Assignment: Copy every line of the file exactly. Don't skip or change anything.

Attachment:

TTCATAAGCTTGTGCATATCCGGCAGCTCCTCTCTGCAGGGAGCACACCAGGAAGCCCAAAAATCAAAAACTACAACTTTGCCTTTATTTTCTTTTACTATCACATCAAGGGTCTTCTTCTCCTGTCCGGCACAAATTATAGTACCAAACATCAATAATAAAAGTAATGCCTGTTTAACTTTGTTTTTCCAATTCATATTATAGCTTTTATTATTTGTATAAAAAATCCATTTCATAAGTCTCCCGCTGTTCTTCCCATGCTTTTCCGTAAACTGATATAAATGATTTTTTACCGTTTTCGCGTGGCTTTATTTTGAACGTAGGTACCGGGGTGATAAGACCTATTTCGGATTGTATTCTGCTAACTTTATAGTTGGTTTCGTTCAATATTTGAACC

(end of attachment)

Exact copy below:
TTCATAAGCTTGTGCATATCCGGCAGCTCCTCTCTGCAGGGAGCACACCAGGAAGCCCAAAAATCAAAAACTACAACTTTGCCTTTATTTTCTTTTACTATCACATCAAGGGTCTTCTTCTCCTGTCCGGCACAAATTATAGTACCAAACATCAATAATAAAAGTAATGCCTGTTTAACTTTGTTTTTCCAATTCATATTATAGCTTTTATTATTTGTATAAAAAATCCATTTCATAAGTCTCCCGCTGTTCTTCCCATGCTTTTCCGTAAACTGATATAAATGATTTTTTACCGTTTTCGCGTGGCTTTATTTTGAACGTAGGTACCGGGGTGATAAGACCTATTTCGGATTGTATTCTGCTAACTTTATAGTTGGTTTCGTTCAATATTTGAACC